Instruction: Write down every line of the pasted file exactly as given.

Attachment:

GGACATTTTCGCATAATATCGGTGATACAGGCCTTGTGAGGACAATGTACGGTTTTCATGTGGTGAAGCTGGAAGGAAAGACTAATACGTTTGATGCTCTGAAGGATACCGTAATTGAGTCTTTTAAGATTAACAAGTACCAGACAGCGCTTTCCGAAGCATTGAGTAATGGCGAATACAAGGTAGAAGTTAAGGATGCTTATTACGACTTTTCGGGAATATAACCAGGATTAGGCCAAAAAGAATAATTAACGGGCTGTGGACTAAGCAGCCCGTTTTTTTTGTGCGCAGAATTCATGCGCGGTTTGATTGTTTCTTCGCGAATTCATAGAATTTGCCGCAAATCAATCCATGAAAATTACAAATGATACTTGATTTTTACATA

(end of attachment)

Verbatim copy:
GGACATTTTCGCATAATATCGGTGATACAGGCCTTGTGAGGACAATGTACGGTTTTCATGTGGTGAAGCTGGAAGGAAAGACTAATACGTTTGATGCTCTGAAGGATACCGTAATTGAGTCTTTTAAGATTAACAAGTACCAGACAGCGCTTTCCGAAGCATTGAGTAATGGCGAATACAAGGTAGAAGTTAAGGATGCTTATTACGACTTTTCGGGAATATAACCAGGATTAGGCCAAAAAGAATAATTAACGGGCTGTGGACTAAGCAGCCCGTTTTTTTTGTGCGCAGAATTCATGCGCGGTTTGATTGTTTCTTCGCGAATTCATAGAATTTGCCGCAAATCAATCCATGAAAATTACAAATGATACTTGATTTTTACATA